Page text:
Basic economics tells us that activities that impose costs on others should be taxed. Setting registration charges on the basis of vehicle weight can discourage heavy vehicles and encourage light ones. Collecting weight-based charges also addresses another looming problem for governments — lost revenue from forgone petrol and diesel taxes as more electric vehicles hit the roads.
Further developments in battery technology are needed to reduce pollution from manufacturing and to consume less cobalt and other rare metals and minerals. Schemes for recycling and reusing battery and other materials need to be put in place6, before tens of millions of electric vehicles arrive on and then leave the roads.
Reducing the distance driven can help in meeting climate targets as electric and, eventually, automated vehicles become widely available10. Policies should ensure that alternatives such as walking, biking and public transport are safer, more convenient, accessible, affordable and reliable.
Urban designers should consider the impacts of zoning and development on driving patterns to minimize average distances travelled and air-pollution impacts that disproportionately burden vulnerable communities.
Ultimately, to manage climate change, the world needs to stop emitting greenhouse gases from vehicles and power plants. Electric vehicles powered from a clean grid are an essential step in the right direction. A focus on driving lighter, safer, cleaner and less can ensure a better future for everyone.
Eric Jaffe, Oct. 14
In this piece on Medium, the editorial director of Sidewalk Labs also focuses on “the growing size of vehicles” and relied heavily on research by economist Justin Tyndall of the University of Hawaii. Though he does not specifically focus on electric cars and trucks, it’s clear that the nation’s hunger for bigger and bigger vehicles will continue unchecked if pollution and climate change are greenwashed off the table. Here are some excerpts:
Overall, larger vehicles [are] related to more pedestrian deaths. For the average U.S. metro area, a 220-pound increase in vehicle size corresponded to a statistically significant 2.4 percent increase in pedestrian fatalities. The impact of light trucks (again: SUVs, pick-ups, and minivans) was even more significant. In an average metro area, for every 10 percent of vehicles that rose in size to light trucks, there was a 3.6 percent increase in the pedestrian fatality rate.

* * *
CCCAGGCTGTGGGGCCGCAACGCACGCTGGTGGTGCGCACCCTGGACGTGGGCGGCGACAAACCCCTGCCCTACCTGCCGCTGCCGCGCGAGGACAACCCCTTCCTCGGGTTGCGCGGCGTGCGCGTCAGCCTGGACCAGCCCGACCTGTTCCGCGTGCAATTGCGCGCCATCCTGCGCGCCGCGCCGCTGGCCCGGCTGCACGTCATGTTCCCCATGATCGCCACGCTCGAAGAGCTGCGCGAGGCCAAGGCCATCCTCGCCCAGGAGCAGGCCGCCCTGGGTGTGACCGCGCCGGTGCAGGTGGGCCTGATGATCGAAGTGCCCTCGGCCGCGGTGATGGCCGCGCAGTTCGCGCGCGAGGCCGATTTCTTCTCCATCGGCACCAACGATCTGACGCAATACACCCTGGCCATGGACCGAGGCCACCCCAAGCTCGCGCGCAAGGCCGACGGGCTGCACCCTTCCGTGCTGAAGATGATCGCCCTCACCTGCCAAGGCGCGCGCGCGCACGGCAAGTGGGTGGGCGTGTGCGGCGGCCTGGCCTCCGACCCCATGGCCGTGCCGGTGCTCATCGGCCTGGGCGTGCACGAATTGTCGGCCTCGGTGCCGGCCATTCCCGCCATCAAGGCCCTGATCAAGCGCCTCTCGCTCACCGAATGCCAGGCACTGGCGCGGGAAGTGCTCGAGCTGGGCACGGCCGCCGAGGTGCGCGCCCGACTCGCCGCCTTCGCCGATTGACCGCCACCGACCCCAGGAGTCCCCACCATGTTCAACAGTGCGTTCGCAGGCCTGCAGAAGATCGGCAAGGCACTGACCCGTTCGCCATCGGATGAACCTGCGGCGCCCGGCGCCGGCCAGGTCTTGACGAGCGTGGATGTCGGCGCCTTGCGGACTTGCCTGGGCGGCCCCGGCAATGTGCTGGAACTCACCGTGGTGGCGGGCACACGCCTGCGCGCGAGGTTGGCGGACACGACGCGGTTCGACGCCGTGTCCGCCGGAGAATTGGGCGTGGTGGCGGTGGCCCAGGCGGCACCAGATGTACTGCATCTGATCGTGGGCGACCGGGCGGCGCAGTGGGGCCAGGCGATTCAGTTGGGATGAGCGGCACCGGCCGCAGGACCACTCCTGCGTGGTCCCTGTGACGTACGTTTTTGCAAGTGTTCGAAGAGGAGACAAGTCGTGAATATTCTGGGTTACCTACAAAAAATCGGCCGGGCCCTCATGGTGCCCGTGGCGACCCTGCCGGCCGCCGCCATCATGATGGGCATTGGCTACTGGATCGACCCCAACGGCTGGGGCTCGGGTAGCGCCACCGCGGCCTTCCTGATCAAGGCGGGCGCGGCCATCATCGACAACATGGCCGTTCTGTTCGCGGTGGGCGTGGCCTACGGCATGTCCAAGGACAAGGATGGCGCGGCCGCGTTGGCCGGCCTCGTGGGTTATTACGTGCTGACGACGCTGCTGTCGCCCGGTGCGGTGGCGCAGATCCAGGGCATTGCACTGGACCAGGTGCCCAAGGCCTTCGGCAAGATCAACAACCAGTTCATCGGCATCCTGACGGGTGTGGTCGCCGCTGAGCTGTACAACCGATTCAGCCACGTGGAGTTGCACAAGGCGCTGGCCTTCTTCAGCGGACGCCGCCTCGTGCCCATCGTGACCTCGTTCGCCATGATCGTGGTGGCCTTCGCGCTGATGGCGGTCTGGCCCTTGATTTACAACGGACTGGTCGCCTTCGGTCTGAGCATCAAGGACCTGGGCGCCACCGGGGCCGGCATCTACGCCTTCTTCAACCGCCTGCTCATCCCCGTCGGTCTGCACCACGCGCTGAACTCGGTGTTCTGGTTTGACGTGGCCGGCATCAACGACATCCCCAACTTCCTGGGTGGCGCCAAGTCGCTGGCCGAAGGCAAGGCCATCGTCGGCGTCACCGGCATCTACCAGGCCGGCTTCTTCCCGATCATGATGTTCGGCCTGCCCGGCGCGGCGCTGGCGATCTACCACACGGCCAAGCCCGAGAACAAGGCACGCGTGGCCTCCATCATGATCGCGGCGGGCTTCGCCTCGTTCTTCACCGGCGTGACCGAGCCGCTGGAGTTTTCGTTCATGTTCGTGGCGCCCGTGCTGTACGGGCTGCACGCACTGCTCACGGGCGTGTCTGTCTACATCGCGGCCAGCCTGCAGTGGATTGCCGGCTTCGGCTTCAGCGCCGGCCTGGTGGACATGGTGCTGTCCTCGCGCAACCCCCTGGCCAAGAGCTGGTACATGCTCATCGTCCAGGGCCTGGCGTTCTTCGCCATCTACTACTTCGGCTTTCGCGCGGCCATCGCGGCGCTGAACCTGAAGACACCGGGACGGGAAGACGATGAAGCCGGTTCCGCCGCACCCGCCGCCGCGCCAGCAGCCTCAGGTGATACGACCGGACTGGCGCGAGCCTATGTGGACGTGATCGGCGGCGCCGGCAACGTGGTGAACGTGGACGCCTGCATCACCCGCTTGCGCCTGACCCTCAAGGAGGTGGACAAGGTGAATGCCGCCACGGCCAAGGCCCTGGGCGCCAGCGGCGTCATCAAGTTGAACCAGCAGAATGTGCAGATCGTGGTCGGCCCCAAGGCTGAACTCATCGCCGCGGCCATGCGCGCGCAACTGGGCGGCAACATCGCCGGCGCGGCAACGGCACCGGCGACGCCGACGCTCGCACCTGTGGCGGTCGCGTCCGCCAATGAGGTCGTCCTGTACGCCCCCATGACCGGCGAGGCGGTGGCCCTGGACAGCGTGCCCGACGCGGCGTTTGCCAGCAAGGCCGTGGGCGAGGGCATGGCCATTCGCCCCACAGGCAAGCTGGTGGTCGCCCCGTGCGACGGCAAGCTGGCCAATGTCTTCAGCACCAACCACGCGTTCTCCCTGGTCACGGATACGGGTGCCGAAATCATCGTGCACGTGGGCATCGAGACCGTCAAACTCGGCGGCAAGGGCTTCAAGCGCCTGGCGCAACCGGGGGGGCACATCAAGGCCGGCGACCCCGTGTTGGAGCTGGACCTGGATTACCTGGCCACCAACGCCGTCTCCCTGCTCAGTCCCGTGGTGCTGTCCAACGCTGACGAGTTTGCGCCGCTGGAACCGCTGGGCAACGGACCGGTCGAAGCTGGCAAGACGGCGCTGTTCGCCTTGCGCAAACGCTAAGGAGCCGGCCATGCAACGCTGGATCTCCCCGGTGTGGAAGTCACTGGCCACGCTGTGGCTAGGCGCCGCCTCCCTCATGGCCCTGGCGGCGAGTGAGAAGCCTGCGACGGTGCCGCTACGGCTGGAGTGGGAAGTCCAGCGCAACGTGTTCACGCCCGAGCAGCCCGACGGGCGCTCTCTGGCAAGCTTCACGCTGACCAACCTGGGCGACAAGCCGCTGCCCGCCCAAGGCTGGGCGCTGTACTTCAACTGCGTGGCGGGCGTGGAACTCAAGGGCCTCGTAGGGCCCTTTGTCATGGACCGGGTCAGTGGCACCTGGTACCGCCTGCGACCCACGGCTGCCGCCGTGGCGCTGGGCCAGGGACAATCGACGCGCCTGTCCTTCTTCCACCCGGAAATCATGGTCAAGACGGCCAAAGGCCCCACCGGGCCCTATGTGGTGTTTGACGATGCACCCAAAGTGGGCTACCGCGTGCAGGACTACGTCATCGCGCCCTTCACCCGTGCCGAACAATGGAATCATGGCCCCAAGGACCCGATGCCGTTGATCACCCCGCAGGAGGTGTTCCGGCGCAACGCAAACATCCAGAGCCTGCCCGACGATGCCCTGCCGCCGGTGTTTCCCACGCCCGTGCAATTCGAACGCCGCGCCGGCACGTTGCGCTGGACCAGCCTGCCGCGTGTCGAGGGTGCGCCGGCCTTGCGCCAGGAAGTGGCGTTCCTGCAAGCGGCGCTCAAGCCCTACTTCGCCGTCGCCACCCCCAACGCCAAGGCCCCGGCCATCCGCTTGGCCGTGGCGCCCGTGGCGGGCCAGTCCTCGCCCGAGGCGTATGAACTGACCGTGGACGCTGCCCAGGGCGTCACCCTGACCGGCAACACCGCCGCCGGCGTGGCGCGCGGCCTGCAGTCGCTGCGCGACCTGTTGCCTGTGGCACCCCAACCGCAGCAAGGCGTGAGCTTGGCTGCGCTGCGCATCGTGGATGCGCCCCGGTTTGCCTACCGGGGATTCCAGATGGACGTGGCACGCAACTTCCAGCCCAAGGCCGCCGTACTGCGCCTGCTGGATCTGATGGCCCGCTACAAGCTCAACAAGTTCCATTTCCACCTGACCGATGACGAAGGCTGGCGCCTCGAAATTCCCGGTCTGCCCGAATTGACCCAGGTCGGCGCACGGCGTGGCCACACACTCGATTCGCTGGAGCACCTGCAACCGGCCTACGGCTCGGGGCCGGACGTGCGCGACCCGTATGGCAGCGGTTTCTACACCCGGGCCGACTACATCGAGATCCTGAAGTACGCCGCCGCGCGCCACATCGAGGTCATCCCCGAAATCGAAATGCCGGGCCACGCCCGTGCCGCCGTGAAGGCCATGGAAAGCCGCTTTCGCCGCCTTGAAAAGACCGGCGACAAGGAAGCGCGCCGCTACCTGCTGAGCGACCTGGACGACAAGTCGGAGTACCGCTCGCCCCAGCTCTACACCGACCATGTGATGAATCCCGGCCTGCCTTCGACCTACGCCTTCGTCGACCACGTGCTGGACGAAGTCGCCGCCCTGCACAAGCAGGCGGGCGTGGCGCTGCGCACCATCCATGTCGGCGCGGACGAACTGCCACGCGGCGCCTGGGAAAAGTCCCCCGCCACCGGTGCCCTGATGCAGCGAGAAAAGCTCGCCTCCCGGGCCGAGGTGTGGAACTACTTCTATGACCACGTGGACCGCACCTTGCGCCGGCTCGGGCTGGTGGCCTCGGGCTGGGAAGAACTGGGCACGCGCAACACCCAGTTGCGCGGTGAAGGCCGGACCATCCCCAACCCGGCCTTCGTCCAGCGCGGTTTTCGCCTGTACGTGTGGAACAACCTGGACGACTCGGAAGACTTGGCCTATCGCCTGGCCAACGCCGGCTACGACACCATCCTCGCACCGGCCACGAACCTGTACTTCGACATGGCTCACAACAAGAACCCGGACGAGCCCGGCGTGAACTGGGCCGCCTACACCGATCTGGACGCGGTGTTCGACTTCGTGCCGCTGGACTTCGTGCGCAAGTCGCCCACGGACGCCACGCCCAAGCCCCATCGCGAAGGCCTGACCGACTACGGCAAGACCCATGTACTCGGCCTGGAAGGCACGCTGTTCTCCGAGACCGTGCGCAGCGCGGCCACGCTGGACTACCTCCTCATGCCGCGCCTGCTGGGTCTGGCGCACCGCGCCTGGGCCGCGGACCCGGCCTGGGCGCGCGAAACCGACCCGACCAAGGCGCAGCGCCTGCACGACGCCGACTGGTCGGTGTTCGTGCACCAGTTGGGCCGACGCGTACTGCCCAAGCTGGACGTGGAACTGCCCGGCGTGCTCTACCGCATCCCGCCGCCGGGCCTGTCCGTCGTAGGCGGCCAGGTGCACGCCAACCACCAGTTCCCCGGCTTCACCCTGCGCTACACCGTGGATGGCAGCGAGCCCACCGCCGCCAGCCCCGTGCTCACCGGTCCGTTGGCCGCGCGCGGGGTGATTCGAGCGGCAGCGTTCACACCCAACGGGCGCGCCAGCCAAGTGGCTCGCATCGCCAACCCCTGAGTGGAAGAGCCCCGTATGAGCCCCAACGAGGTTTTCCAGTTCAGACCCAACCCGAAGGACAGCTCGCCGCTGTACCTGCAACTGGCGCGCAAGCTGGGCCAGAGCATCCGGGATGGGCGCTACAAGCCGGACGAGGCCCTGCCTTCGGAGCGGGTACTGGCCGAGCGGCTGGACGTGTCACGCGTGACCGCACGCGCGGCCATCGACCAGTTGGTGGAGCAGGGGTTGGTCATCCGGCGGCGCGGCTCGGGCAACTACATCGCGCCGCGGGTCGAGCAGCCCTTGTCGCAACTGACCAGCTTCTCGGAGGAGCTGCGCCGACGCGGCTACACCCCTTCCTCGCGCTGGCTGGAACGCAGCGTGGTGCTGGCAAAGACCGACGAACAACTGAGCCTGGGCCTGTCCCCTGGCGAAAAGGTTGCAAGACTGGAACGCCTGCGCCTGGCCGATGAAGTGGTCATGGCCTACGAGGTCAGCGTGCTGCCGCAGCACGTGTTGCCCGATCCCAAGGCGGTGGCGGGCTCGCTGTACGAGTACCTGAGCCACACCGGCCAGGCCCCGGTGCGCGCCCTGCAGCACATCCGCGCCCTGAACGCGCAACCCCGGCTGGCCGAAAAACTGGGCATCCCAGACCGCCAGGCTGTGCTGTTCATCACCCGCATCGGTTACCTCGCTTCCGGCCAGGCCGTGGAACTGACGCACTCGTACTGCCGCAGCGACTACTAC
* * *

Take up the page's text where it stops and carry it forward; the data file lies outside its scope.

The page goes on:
But Tyndall did find “some evidence” that larger vehicles improved occupant safety. The result is a twisted arms race where people may try to purchase a larger car to protect themselves, with pedestrians and occupants of smaller vehicles suffering greater fatality risk as a result. In Tyndall’s words, this finding “suggests that driving a larger vehicle offloads fatality risk from the occupants to other road users.”
Tyndall’s research also shows how policy can support design upgrades. The study estimates — in a strictly economic sense — that SUVs would need to cost $750 more to balance out the social risk they create for pedestrian safety. It’s not hard to imagine such fees being routed to cities to help implement complete streets or other policy changes, perhaps through a federal pool distributed by metro area need.
Adele Peters, Oct. 15
In this reported piece for Fast Company, Peters focuses on the weight of electric vehicles, propping up the concerns of the previous two op-eds. Here are some execepts:
Ford’s new F-150 Lightning, the all-electric version of its most popular truck, is more powerful and faster than the previous gas versions of the vehicle, and designed to tempt truck drivers to decarbonize. But the truck is also much heavier, weighing in at 6,500 pounds, or 35 percent more than the gas-powered F-150. That’s mostly because of the enormous battery inside.
Batteries keep improving and getting cheaper; so far, automakers have used those improvements to boost the range and power of their vehicles. But at some point, especially as it becomes easier to find a charger anywhere, it won’t be critical to add more range—most car trips are short, anyway—and batteries could shrink.